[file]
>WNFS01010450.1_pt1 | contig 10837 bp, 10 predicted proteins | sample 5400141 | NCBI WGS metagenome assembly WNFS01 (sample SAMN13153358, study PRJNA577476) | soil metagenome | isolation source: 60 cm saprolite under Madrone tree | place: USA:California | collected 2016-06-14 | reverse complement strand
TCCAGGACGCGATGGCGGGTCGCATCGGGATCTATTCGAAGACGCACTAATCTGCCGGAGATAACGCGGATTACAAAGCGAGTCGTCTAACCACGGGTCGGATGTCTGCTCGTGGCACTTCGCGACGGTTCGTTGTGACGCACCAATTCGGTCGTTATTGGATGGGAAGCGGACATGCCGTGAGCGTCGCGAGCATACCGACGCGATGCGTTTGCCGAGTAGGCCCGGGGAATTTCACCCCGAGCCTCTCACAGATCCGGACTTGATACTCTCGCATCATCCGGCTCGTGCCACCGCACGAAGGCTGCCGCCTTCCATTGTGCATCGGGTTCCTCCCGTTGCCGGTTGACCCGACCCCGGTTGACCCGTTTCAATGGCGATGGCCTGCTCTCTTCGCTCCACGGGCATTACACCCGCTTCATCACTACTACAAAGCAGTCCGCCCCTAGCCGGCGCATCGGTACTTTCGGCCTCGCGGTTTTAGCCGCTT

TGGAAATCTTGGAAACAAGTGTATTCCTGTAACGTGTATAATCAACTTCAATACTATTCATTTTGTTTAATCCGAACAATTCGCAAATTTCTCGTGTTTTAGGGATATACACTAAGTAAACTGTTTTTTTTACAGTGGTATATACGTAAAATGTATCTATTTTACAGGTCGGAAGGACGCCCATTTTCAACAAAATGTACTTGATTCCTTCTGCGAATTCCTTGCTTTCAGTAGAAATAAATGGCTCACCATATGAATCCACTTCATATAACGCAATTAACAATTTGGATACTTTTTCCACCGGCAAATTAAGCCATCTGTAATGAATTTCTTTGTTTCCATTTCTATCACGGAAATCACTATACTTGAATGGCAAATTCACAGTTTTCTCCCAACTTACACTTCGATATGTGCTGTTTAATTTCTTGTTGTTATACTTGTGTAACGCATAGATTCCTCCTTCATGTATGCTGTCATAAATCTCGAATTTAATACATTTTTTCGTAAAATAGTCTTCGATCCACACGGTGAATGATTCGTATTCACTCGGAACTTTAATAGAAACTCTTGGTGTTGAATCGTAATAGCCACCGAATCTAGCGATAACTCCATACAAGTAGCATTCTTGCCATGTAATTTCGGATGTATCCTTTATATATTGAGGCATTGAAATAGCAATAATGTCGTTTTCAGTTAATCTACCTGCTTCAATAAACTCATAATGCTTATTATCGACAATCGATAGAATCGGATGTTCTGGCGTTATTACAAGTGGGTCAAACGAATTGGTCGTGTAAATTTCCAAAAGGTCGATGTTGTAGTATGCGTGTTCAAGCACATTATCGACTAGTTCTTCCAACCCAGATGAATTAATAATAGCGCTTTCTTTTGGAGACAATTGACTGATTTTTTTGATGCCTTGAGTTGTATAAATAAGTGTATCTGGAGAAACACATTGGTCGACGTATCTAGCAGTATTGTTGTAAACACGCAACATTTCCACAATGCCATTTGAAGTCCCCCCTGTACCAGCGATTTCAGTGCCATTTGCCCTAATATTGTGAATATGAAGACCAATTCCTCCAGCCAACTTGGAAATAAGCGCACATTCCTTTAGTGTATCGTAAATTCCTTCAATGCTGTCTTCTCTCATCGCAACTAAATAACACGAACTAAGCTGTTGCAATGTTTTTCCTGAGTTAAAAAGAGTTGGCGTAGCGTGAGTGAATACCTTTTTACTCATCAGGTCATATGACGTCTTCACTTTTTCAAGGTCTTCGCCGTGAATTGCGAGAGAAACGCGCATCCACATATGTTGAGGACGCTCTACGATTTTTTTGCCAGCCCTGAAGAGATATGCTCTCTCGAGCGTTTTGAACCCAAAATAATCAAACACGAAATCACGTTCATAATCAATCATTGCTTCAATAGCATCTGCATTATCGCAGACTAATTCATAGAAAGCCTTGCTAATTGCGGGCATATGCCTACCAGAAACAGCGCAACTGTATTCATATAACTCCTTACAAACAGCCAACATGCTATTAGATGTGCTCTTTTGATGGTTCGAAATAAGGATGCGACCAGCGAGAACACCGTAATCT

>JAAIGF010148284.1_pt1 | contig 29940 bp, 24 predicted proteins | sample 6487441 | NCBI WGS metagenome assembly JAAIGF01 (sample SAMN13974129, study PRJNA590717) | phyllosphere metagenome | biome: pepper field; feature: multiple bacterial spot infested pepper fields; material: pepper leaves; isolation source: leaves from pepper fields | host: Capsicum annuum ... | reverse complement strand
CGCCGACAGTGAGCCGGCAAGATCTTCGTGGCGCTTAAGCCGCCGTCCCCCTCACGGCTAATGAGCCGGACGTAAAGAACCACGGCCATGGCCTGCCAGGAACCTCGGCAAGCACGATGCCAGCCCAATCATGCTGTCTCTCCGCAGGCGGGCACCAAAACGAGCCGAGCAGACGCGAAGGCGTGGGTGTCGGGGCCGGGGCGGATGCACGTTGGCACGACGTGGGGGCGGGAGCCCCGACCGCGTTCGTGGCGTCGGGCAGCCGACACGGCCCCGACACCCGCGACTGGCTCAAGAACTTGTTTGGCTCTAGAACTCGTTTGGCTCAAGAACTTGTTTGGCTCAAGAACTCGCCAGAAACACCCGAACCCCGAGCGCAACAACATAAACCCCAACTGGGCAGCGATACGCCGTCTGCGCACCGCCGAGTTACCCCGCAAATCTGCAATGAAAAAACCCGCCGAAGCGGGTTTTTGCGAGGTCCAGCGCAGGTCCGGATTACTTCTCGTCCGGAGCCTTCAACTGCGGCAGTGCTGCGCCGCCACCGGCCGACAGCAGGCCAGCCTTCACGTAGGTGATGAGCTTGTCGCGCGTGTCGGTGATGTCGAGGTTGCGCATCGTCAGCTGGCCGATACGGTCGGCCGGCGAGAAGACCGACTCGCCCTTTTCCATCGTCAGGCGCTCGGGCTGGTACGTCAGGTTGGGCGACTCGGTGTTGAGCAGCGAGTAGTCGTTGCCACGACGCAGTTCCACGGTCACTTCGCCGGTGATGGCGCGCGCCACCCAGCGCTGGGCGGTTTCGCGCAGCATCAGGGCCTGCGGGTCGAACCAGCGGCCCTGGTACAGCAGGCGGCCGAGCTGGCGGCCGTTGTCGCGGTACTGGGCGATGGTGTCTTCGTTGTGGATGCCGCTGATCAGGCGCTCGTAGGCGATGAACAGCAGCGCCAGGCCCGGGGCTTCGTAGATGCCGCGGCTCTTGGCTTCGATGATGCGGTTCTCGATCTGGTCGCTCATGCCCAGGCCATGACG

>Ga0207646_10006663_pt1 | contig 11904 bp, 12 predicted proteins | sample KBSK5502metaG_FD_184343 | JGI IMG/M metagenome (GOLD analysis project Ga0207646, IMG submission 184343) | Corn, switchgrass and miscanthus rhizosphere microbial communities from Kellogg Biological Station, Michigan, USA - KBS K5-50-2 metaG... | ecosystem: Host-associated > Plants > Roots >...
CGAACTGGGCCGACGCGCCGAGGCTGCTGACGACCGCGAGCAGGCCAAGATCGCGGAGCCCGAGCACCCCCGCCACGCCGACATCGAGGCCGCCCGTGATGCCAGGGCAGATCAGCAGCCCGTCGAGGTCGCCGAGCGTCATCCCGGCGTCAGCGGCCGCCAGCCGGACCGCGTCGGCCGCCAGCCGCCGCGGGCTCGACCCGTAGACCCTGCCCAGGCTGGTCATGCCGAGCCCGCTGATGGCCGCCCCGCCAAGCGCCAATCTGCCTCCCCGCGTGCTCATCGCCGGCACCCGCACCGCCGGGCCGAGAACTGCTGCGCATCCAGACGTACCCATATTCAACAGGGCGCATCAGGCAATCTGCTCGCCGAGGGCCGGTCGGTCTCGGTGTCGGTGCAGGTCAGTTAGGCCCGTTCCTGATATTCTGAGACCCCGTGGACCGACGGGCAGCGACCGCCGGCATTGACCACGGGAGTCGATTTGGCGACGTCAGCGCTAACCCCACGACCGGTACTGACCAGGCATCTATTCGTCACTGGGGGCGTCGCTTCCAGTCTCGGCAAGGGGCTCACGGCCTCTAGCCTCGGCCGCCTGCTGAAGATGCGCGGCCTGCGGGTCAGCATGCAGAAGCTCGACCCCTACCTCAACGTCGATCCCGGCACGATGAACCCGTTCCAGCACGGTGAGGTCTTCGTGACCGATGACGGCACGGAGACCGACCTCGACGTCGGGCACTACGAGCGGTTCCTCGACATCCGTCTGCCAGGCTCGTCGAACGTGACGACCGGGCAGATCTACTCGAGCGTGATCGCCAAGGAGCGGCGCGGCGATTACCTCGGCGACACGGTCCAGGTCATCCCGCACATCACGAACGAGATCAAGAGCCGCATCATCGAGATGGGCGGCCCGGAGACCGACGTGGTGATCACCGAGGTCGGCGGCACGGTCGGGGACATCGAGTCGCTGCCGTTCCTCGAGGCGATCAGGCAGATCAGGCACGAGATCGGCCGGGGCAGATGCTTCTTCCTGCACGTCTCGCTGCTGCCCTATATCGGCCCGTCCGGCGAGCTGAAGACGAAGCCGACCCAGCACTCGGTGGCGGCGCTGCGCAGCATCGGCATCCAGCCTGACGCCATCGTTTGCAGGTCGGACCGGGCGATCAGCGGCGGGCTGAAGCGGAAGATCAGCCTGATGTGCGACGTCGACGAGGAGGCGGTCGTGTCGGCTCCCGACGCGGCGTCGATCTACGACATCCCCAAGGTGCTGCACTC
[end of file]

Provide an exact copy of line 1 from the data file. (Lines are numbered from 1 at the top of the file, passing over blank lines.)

>WNFS01010450.1_pt1 | contig 10837 bp, 10 predicted proteins | sample 5400141 | NCBI WGS metagenome assembly WNFS01 (sample SAMN13153358, study PRJNA577476) | soil metagenome | isolation source: 60 cm saprolite under Madrone tree | place: USA:California | collected 2016-06-14 | reverse complement strand